Thursday night we learned that the Houston Astros have signed Outfielder Josh Reddick to a 4 year, $52 million dollar deal. The Astros also made a bold move and got Catcher/DH Brian McCann from the New York Yankees in exchange for two pitching prospects.
Houston, We (almost) have a baseball team. Houston has been making some strong moves in these past few days. They’ve been linked to just about everyone, from Carlos Beltran to Chris Sale to Yoenis Cespedes. Houston is in the market for some baseball players and they got two big pieces last night, and now the word on the street is that they are heavy into Edwin Encarnacion or Beltran. If they were to grab wither one the Astros lineup would look something like this:
THAT’S A GODDAMN BASEBALL TEAM. That’s a baseball team that will compete in 2017. I mean there’s some shuffling around to be done, but that’s a strong offensive team on paper. Where the Astros need to be strong is on the field, something they weren’t in 2016.
You know how people use the phrase “chip on their shoulder?” Well, the Houston Astros were playing with a boulder on their shoulder, except that boulder was so big they were unable to play baseball. After ALMOST knocking the Kansas City Royals out of the playoffs last year, the Houston Astros stumbled there way to 3rd in the AL West. Having made it to the playoffs via the Wild Card in 2015, despite being only 2 games behind Texas in the AL West, the Astros struggled to finish the 2016 at 84-78. The basement dwelling Astros spent 2 days in first place, the first two days of the season, from there it was a downward spiral into 3rd place and an earlier offseason. What happened? Well, guys didn’t show up.
Colby Rasmus took the Qualifying Offer the Astros gave him after the 2015 season, becoming the first player to ever accept a Qualifying Offer. At the time a lot of writers called the move a smart one, thinking that Rasmus could get a lot more on the Free Agent market. Rasmus was a hot topic of discussion considering the Guy was coming off a season where he hit .238, racked up 23 doubles, 25 homers, and 61 RBIs in 137 games. AND THEN THERE WAS HIS POSTSEASON. In 6 games Rasmus hit .423 with 4 Home Runs, giving him an OPS of 1.610. It seemed as though Rasmus had given us a glimpse of his potential and the Astros rewarded him with $15.8 Million Dollars in 2016.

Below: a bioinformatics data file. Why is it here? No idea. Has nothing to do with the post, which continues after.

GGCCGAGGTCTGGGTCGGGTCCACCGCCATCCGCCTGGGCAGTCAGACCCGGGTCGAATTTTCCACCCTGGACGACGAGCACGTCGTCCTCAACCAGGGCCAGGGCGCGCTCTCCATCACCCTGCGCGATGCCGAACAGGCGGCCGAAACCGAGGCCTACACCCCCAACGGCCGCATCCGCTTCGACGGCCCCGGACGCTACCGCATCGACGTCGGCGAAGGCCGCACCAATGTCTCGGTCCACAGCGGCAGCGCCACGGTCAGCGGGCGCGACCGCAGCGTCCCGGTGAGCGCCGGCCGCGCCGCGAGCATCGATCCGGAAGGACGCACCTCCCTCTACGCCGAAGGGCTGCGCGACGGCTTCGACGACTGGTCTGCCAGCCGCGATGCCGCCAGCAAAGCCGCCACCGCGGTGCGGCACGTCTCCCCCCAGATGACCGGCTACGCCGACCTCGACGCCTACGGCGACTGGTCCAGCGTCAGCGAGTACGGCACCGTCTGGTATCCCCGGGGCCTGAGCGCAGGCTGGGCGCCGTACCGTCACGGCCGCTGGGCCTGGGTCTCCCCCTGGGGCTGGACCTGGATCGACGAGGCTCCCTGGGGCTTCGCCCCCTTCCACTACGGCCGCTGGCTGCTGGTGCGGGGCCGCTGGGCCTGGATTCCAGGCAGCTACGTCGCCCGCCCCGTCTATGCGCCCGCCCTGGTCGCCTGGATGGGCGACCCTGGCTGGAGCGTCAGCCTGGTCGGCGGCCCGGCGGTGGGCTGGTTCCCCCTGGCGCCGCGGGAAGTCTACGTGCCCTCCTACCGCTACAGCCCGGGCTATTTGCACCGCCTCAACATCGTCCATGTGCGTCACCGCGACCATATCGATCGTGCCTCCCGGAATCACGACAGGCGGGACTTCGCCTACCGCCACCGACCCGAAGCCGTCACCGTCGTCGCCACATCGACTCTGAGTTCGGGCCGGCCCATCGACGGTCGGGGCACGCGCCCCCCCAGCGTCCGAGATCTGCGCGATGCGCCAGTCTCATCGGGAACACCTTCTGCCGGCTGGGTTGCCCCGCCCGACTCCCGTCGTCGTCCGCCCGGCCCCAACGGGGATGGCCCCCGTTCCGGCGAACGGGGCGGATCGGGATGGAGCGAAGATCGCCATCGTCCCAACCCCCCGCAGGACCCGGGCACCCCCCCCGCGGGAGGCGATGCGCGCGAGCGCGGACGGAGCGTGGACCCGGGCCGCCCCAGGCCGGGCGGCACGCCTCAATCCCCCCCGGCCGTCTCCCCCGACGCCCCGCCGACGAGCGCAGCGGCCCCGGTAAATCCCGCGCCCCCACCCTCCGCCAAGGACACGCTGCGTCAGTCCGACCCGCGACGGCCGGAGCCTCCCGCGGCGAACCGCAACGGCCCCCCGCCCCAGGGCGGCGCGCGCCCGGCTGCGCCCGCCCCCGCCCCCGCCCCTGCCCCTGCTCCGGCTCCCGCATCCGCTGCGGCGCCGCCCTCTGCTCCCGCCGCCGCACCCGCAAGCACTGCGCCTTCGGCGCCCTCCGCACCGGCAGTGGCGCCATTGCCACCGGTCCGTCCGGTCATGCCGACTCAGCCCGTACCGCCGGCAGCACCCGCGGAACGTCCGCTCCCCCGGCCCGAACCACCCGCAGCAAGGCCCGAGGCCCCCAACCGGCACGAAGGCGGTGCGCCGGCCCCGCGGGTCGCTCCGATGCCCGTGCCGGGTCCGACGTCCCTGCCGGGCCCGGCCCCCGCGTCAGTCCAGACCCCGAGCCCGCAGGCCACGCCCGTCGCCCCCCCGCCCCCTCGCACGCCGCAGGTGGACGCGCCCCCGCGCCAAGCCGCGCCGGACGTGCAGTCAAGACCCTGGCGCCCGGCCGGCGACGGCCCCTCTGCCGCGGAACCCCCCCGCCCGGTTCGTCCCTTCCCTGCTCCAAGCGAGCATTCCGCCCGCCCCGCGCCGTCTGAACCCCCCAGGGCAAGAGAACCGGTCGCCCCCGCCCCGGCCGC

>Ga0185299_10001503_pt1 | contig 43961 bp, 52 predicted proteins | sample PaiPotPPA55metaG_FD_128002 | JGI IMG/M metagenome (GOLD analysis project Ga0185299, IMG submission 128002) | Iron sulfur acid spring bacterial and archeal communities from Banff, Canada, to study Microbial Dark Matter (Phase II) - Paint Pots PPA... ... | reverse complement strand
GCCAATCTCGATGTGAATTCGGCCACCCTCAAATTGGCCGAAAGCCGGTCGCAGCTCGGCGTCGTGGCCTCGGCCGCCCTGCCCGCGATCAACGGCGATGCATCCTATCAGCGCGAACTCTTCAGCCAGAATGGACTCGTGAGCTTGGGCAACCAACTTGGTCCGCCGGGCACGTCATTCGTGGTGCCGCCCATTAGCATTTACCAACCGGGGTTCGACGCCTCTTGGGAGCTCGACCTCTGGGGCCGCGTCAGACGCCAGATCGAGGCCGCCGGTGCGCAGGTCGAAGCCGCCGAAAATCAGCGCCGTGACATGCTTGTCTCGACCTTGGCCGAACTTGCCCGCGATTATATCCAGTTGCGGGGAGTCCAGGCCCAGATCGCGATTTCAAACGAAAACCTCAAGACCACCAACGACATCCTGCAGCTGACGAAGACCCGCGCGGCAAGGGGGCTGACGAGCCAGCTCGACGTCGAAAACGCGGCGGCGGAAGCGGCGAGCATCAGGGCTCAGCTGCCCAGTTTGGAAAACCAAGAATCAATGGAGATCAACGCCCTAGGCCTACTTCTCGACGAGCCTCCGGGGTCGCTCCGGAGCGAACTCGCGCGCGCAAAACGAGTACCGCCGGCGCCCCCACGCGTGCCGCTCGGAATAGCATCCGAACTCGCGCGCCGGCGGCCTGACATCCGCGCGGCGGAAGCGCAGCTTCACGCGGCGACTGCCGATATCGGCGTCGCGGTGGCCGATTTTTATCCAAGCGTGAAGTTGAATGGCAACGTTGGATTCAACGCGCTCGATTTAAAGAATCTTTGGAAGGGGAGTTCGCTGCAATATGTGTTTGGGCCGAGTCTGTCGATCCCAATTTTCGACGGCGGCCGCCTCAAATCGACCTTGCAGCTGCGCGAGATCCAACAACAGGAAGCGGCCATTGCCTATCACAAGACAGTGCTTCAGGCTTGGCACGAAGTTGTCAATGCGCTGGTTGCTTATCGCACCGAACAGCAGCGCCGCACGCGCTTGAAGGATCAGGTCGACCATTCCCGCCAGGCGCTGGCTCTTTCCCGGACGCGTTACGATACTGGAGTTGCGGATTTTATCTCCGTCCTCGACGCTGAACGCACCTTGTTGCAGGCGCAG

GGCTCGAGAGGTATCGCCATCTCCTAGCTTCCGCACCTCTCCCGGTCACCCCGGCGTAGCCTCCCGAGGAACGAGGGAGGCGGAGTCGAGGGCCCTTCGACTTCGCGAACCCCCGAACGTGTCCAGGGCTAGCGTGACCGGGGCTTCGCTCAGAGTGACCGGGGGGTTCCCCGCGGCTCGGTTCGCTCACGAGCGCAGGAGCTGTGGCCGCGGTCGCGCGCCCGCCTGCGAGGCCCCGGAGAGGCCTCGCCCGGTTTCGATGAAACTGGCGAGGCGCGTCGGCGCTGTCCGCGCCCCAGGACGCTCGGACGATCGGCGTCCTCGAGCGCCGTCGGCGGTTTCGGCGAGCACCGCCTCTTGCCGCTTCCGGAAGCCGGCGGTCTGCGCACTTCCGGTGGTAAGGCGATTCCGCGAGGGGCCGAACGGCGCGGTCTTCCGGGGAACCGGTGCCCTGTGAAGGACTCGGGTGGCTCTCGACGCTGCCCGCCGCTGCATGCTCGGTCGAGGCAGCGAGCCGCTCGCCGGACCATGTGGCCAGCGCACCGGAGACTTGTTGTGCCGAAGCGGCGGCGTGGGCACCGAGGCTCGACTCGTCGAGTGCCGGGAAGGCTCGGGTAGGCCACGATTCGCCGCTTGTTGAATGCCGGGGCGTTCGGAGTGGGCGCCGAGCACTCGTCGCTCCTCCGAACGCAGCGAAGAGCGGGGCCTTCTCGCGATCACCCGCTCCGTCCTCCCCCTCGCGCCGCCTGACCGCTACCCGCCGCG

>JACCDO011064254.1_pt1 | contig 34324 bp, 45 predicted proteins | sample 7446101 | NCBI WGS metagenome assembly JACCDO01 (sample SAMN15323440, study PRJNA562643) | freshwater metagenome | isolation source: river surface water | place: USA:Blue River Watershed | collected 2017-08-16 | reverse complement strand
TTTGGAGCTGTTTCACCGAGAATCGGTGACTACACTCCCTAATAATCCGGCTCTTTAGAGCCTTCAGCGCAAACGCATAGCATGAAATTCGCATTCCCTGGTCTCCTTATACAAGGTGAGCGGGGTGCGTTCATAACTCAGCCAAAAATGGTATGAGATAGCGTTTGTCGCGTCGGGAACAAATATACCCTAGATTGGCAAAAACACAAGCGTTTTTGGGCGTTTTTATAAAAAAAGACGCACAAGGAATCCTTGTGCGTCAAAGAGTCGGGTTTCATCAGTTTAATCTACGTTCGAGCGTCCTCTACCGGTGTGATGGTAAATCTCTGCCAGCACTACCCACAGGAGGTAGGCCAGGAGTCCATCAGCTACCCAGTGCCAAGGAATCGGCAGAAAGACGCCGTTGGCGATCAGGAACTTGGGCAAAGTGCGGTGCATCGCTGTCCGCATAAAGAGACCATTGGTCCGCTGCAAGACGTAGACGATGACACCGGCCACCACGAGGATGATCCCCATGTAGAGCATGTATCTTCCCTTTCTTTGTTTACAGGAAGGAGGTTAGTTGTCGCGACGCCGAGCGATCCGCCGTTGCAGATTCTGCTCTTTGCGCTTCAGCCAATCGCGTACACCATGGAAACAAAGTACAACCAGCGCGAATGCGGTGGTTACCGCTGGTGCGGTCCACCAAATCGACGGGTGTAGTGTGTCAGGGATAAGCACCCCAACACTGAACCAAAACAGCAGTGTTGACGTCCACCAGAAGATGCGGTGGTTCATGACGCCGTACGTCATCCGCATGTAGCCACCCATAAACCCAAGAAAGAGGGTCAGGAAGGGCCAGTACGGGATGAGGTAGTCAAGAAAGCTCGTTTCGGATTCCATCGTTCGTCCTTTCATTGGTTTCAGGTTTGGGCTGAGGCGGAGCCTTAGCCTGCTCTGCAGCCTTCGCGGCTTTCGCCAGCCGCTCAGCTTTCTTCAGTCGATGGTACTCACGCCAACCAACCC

In 2016, $15.8 Million Dollars could get you a lot of things. That money could have bought you the services of Nelson Cruz, Andrew McCutchen, Giancarlo Stanton, Evan Longoria or Daniel Murphy. INSTEAD, it bought the Houston Astros a terrible Colby Rasmus. Hitting .206, with 15 home runs, 54 RBIs, 10 doubles in 107 games as Rasmus spent most of the season on the bench or injured. A few weeks ago, Rasmus went under the knife to remove a bone spur, repair a core muscle and repair a torn labrum on his hip. I hope Rasmus gets healthy and can return to his previous, but it’s highly doubtful the Astros will have him back.
The other big disaster this season in Houston was Dallas Keuchel. The Reigning Cy Young Winner was poised to repeat his incredible 20 win 2015. It seemed like all Dallas needed was some run support going 2-1 in his first three starts, holding down a 2.18 ERA in those three starts. From this point on Dallas Keuchel’s ERA would never dip below 4.50. Dallas had a lot of control issues this year, walking the 3 fewer batters than he did in 2015, but pitching 35% less innings. Finally in September, the Astros made the call to shutdown Keuchel after seeing some inflammation in his shoulder. This ended Keuchel’s 9-12, 4.55 ERA 2016, which ranks as the 8th Worst Post Cy Young Season since the award’s inception. In the end, this was the right call for everyone. Wipe the slate clean, get your head and body right and start over in 2017. Keuchel and Rasmus are going to try and forget 2016 as soon as possible.